Rod Stewart turns seventy-six today. The singer’s raspy voice, songwriting skills, and captivating performances have brought him worldwide fame. Over the years, Stewart has been part of several bands, but his real success came when he went solo. From his first taste of success to his comeback at the dawn of the millennium, we’re going to look back at some of the rockstar’s biggest moments.
Early Days and First Taste of Success
Rod Stewart was born into a middle-class London Family. He was born at home during the final days of World War II. The youngest of five siblings, Rod was spoiled as a child. According to his autobiography, his childhood was fantastically happy.
While Stewart wasn’t the best student, he was a star athlete and even thought about playing professional soccer for awhile. His father played amateur soccer and managed local teams. His love for the sport influenced Stewart early on.
The thing that Rod Stewart’s family loved more than football was music. They had a shared love for classic American performer Al Jolson. Stewart collected Jolson’s records and the family would play and sing his songs together. At 14, Rod’s father gave him his first guitar. He learned to play quickly and by the next year, he joined a band with some friends called Kool Kats. For the next seven years, he would play in several different bands while trying to get his solo career off the ground as well.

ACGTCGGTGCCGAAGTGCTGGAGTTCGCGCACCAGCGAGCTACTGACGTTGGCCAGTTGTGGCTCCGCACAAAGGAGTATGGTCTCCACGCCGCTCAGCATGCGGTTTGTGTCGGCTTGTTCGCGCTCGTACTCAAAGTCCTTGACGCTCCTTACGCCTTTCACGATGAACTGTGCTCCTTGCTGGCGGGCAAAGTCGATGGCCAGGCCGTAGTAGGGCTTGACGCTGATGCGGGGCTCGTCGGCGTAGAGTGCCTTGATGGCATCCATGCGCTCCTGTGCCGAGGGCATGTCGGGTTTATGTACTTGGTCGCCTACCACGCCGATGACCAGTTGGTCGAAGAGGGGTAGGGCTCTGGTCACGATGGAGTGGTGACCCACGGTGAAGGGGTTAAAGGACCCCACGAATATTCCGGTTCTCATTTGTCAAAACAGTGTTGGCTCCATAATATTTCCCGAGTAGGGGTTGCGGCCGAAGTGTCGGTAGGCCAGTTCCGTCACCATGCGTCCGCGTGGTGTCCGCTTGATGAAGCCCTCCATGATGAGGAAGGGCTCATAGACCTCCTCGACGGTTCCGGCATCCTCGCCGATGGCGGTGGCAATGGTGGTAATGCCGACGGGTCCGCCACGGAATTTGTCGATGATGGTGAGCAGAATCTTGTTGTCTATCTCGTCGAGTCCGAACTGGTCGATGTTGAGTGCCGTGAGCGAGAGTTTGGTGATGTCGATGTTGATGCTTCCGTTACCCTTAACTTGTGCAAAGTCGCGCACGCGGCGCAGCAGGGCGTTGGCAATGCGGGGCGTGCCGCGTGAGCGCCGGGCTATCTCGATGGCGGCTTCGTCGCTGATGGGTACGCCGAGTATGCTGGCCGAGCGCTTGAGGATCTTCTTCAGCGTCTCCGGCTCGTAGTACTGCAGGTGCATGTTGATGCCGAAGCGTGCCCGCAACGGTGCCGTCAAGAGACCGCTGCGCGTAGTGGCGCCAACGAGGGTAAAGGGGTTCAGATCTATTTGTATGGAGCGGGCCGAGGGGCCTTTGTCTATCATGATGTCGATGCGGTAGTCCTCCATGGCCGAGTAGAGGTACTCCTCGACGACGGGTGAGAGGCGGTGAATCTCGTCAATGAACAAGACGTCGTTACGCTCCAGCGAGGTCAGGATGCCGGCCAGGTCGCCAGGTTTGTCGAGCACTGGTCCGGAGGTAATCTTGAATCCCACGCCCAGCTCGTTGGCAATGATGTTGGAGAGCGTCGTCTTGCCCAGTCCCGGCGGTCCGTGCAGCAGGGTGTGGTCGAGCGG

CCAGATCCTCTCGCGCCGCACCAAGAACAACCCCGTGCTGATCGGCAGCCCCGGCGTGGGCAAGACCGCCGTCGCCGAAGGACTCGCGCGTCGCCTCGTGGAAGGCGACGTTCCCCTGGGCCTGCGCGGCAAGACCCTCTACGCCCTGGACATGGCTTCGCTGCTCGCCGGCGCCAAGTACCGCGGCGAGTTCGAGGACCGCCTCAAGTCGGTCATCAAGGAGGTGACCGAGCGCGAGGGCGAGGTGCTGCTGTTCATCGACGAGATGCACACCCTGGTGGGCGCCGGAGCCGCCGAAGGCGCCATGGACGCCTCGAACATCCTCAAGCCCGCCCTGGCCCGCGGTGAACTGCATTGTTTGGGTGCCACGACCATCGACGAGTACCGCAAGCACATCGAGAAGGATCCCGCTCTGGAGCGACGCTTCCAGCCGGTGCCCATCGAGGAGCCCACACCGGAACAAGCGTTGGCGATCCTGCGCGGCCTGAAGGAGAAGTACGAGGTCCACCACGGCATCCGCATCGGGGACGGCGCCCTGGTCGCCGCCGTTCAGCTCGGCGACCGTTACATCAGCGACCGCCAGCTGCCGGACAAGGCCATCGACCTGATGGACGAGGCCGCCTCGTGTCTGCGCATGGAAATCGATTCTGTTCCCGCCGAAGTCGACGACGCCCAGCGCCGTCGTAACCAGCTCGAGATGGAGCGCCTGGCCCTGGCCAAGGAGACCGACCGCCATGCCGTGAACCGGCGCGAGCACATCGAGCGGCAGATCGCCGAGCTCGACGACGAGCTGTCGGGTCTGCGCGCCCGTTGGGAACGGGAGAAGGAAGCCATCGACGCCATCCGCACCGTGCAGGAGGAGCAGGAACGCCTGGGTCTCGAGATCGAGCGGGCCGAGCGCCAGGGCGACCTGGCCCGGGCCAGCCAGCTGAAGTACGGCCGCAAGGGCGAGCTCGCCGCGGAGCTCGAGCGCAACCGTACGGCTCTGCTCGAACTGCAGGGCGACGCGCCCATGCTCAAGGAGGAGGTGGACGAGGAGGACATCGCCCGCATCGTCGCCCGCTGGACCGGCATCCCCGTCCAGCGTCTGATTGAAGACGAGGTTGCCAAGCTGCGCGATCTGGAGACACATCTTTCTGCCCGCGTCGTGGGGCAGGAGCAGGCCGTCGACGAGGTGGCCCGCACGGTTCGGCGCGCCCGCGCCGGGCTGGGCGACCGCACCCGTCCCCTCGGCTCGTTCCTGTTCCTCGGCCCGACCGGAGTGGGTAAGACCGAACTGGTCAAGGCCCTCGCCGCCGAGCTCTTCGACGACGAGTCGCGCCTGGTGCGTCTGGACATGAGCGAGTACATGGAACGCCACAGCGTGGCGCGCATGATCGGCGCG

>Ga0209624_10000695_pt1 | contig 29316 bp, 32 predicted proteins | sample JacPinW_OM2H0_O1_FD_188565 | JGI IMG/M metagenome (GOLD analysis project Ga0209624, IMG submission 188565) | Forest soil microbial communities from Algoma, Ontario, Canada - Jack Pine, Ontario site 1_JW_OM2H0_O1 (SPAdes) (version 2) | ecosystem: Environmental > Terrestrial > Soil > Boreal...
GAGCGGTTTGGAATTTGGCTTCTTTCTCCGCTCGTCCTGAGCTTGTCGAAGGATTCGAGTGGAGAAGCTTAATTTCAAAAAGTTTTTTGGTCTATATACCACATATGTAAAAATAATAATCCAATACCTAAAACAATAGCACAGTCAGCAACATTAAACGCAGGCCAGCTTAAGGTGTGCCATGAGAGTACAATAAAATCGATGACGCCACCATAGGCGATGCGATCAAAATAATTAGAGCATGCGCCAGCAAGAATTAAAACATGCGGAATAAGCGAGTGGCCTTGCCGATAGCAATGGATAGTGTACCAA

In 1967, Rod Stewart joined former Yardbirds guitarist Jeff Beck’s band. The creatively named Jeff Beck Group is where Stewart would get his first taste of musical success, according to Biography. They did a six-week tour of the United States and people here loved them.
When they released their first album, it failed to chart on their home soil. It would, however, reach the top twenty in the United States. Their second album and American tour were both a success. The album saw top-twenty success in the States and broke the top-40 in the UK. By 1969, the band dissolved and Rod was hungry for more.
Jeff Beck wanted to form another band with Rod Stewart. The raspy-voiced vocalist had other plans, though. It’s like the Oak Ridge Boys said, “Second place don’t get it son winners got to come in first/ There’s nothin’ worse than to take a drink that leaves you with a thirst.”
Rod Stewart had a taste for success now and he was, most definitely, thirsty for more.
Rod Stewart’s Breakout Hit
After The Jeff Beck Group split, Rod Stewart continued working on his solo career. In 1971, Stewart released “Every Picture Tells a Story,” his third solo album. He released a cover of the folk song “Reason to Believe” as a single and saw minor success with it. It was the B-side of the single that gave Stewart his first number one hit. That song was “Maggie May.”
“Maggie May” topped the charts in the United States, Canada, The United Kingdom, Canada, and Australia for multiple weeks. Rod Stewart would ride this wave of feme until the end of the 1980s. At that point, his fame tapered off and he entered relative obscurity.
In 2002 Rod Stewart recorded the first of four “Great American Songbook” albums. The series features American pop, jazz, theater standards performed by contemporary artists. Since Stewart grew up with many of the songs slated to be part of the collection, he was a perfect fit to record them.
In 2004, Rod Stewart earned his first Grammy Award for “Stardust: The Great American Songbook”
In 2016, Rod Stewart was given one of the highest honors a British citizen can receive. He was knighted. In October of that year, Rod Stewart bent the knee and became Sir Roderick Stewart, Commander of the British Empire. Stewart received the title because of his contribution to music and his philanthropy.